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Intel details Merced

The chip giant provides concrete details of Merced for the first time and announces a low-cost 64-bit chip architecture.

Intel provided concrete details of its 64-bit Merced processor for the first time at the Microprocessor Forum yesterday and announced a low-cost 64-bit chip architecture.

Providing particulars that are esoteric but essential for moving Intel to a 64-bit future, Merced targets high-end computer markets that Intel can only dream of now. The chip is due out in mid-2000.

Interestingly, Merced will come in a cartridge that is similar to the current Pentium II cosmetically but slightly smaller, according to a presentation given by Stephen L. Smith, a vice president at the Microprocessor Products Group.

Merced diagram

Under the hood, however, it's a completely different beast. In addition to having a new instruction set--which has been already outlined in some detail last year and earlier this year--the chip will use an entirely new cache memory architecture.

Cache memory is now taking up more and more real estate on processors and, in many cases, dwarfs the number of transistors found in the processor itself. For example, while a processor can consume between 5 million and 10 million transistors, a large cache memory can use well over 50 million.

The upshot is that this is emblematic of the crucial role this memory silicon plays in boosting the speeds of the most complex chips.

The Merced will have a "three-level cache hierarchy," compared to the two levels of cache used in the Pentium II chip. This will comprise a level-0 cache, a large level-1 cache, and a larger level-2 cache on the chip, delivering much higher levels of performance compared to the cache memory architectures used on Intel's current 32-bit chips.

Merced also will have a completely ravamped floating point unit. A processor is made up of a number of discrete computing units, which together constitute the whole processor. The floating point is one of the most critical and is used extensively in number-crunching for high-end scientific, engineering, and multimedia applications.

The new floating point unit will deliver 20 times the 3D graphics performance of a Pentium Pro's floating point processor and be three times faster than the one in a future 32-bit chip code-named Tanner, according to Smith.

Intel also mentioned that it is planning a chip dubbed "Deerfield" that will be its first 64-bit design targeted for lower-cost computers.

Merced on track
Smith was also quick to point out that Intel was on track for Merced, speaking to widespread concern about development delays. "Merced is well under way right now...we?re in final stages of validating, he said. "We're running an operating system on a [Merced test platform]."

He also added that Intel is "ramping final circuit layout" as well as "shipping silicon development vehicles," and that there "a large number of application porting centers," referring to the facilities that will allow software developers to write applications for the 64-bit Merced chip.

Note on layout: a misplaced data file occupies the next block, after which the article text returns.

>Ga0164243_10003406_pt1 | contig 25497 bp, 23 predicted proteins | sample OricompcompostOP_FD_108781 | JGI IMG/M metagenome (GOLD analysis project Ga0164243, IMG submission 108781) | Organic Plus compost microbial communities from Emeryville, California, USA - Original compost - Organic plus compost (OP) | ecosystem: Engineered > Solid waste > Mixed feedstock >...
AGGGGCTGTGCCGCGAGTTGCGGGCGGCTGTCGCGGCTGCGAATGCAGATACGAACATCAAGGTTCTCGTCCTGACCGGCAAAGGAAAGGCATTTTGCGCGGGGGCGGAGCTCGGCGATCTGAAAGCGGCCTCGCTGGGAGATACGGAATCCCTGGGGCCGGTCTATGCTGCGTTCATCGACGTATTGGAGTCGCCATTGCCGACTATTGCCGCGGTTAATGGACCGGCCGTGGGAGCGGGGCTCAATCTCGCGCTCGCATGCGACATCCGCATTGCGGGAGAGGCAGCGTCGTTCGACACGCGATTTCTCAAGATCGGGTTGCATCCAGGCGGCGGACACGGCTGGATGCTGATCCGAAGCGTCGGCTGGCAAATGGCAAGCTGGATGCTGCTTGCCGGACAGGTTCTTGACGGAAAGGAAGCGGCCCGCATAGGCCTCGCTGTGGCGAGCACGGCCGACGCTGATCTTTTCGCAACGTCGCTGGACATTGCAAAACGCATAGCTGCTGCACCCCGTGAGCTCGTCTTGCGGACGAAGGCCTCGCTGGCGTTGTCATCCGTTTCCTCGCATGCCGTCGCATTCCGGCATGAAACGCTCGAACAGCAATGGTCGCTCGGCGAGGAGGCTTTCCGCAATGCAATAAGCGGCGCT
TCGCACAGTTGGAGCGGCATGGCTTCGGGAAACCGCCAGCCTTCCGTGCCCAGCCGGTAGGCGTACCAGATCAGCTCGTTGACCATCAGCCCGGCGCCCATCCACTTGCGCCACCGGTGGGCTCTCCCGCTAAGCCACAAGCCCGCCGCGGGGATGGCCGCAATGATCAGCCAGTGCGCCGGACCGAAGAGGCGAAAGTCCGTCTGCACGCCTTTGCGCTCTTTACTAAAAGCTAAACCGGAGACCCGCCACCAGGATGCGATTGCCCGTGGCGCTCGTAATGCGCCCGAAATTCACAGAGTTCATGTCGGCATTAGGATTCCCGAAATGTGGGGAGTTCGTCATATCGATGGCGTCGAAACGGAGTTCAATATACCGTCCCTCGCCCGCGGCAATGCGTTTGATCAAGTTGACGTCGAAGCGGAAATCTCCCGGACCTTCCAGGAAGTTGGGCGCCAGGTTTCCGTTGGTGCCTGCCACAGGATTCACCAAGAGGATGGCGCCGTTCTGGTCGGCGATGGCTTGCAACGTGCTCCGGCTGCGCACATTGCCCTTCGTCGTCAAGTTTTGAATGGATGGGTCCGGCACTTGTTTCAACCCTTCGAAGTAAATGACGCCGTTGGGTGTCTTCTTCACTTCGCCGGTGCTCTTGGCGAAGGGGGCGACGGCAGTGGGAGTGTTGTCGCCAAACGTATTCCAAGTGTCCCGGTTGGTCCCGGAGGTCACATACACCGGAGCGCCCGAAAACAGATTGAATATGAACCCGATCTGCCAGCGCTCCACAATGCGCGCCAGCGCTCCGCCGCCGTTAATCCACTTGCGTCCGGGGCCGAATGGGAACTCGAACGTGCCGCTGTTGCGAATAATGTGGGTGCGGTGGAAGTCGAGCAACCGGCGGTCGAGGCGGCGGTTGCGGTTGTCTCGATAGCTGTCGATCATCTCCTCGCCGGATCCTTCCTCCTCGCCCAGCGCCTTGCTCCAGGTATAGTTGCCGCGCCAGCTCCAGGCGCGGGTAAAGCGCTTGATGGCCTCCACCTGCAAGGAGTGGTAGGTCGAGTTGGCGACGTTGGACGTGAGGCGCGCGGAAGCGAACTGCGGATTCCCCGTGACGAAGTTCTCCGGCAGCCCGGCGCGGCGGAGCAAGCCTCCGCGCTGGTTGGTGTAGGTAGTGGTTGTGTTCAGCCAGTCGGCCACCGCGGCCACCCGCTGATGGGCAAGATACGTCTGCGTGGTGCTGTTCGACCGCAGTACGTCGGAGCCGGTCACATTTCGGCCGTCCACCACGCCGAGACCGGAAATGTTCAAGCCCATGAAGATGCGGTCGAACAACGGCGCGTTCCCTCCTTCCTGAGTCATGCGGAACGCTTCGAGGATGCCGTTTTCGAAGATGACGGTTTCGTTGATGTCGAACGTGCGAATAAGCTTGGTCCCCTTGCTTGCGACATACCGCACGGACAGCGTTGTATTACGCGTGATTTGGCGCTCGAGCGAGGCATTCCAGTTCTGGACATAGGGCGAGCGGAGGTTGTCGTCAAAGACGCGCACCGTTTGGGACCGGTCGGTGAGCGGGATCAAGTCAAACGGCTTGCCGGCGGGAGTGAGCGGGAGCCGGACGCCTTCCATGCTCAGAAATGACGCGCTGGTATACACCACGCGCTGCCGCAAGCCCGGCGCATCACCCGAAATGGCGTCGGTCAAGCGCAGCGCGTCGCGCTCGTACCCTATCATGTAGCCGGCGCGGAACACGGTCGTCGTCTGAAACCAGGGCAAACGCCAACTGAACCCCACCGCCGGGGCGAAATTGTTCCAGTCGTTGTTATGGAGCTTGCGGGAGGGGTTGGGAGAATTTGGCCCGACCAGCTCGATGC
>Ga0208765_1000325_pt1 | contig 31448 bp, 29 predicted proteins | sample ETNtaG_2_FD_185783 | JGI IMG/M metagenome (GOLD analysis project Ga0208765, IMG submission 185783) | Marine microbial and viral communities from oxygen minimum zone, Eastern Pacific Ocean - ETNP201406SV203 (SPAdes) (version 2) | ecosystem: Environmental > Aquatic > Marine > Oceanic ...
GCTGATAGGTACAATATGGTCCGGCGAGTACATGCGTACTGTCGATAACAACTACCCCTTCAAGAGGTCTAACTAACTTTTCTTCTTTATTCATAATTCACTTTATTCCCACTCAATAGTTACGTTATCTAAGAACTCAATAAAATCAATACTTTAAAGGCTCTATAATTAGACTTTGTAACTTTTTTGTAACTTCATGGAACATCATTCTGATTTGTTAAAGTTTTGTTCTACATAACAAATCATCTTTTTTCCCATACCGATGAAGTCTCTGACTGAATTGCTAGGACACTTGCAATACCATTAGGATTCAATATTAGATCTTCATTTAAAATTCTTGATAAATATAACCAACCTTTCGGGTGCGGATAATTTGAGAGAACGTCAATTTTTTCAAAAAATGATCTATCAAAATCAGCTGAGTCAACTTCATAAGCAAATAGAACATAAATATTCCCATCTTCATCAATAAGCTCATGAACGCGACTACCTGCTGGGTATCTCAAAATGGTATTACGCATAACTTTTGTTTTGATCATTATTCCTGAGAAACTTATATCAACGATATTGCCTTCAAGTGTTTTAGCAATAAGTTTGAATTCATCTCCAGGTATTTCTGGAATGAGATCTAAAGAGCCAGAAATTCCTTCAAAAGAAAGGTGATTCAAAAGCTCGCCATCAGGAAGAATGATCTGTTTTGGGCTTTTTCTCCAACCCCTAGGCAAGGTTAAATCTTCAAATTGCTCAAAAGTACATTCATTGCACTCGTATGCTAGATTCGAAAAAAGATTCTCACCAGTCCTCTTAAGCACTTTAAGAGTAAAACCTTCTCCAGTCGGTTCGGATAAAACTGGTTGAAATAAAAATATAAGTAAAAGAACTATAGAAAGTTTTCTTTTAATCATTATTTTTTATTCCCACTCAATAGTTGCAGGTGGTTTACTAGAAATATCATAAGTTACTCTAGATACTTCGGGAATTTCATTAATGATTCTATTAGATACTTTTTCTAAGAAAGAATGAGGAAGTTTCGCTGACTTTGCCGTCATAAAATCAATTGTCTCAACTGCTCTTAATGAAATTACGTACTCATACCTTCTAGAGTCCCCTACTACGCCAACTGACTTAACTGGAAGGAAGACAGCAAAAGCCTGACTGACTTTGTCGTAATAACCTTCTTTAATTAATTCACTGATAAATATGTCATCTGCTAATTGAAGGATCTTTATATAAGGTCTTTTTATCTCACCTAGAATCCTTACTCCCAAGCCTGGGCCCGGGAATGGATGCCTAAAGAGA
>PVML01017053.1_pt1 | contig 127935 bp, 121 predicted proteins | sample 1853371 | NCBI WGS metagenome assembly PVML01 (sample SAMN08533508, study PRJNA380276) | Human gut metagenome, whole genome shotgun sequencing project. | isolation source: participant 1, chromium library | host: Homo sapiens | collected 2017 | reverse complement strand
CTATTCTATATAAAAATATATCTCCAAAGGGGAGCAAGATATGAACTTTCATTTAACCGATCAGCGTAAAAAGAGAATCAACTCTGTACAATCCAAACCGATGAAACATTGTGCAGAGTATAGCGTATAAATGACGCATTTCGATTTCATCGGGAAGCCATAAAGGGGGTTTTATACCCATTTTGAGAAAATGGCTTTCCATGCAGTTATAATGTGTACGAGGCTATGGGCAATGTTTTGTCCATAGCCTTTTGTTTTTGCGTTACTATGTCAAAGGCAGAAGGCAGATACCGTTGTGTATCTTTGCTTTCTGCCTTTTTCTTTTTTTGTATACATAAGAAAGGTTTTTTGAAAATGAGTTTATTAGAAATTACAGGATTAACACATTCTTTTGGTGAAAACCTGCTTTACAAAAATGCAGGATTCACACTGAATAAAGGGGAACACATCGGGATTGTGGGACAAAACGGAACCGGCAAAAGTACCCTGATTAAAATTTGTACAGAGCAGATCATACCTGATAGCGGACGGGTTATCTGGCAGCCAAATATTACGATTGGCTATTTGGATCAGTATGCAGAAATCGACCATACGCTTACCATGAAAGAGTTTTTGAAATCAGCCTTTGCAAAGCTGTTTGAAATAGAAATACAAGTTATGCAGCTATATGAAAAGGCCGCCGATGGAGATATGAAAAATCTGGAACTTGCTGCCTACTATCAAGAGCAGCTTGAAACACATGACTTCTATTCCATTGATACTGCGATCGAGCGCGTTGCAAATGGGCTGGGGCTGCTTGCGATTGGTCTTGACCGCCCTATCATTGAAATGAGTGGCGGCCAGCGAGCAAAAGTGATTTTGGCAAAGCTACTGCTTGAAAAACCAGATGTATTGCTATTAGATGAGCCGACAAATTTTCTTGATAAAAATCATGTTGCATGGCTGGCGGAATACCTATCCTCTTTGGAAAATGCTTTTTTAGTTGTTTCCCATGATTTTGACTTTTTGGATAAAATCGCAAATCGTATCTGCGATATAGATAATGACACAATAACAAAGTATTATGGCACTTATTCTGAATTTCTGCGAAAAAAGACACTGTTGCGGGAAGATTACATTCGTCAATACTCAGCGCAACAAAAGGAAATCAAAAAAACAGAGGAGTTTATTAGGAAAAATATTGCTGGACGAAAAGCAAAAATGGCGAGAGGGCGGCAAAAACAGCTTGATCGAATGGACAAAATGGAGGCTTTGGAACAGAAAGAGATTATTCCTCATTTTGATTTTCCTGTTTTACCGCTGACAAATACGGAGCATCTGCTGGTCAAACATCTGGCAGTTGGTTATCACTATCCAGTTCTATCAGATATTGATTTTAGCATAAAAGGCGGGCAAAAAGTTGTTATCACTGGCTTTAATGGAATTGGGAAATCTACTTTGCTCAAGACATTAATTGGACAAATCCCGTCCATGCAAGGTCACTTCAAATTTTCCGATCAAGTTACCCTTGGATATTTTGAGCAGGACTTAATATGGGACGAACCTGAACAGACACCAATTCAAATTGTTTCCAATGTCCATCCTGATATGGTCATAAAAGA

But other industry sources aren't so sure if Intel can meet the current schedule, claiming that compiler technologies still offer significant challenges and that a mid-2000 timetable may be too optimistic. A compiler is a program that prepares computer code so that it can be executed on a processor--and is vital for developing software for a new chip architecture like Merced.

Nevertheless, most large server vendors have committed to building systems around the chip, according to Linley Gwennap, vice president of MicroDesign Resources.

"[The Intel 64-bit architecture] is going to dominate the market," he said, "It is very likely that Intel will achieve a 50 to 60 percent market share within a couple of years."

In addition to PC companies such as Compaq and Dell Computer, vendors such as Silicon Graphics and Hewlett-Packard have said they will convert to IA-64 in the future, abandoning proprietary in-house architectures, Gwennap said.

McKinley in 2001
Smith reiterated that the McKinley processor, which follows Merced, has a target speed of 1 GHz (1000 MHz) and will achieve twice the performance of Merced.

By 2001, the company will release McKinley. McKinley will be followed by Madison in around 2002. Madison will likely be based around a copper interconnect scheme as Intel shifts to copper and away from the traditional aluminum connection technologies.

Intel will also manufacture chipsets (companion chips) for Merced-class servers, said Smith. Third parties will get licenses to make Merced chipsets. Licensees, however, won't likely shoot for widespread sales, but instead will serve niche markets.

These third parties will be supplying products "beyond the needs that we can supply," said Smith. So far, chipset licensees include HP, Unisys, and SGI. HP has said it will use its Merced chipset, which also works with HP's RISC processors, in its own servers.

Deerfield follows next. Deerfield will be Intel's first 64-bit chip that will be designed with cost-consciousness in mind. Deerfield will go into mid-range servers and workstations.

Deerfield will likely come out in the 2003 time frame.

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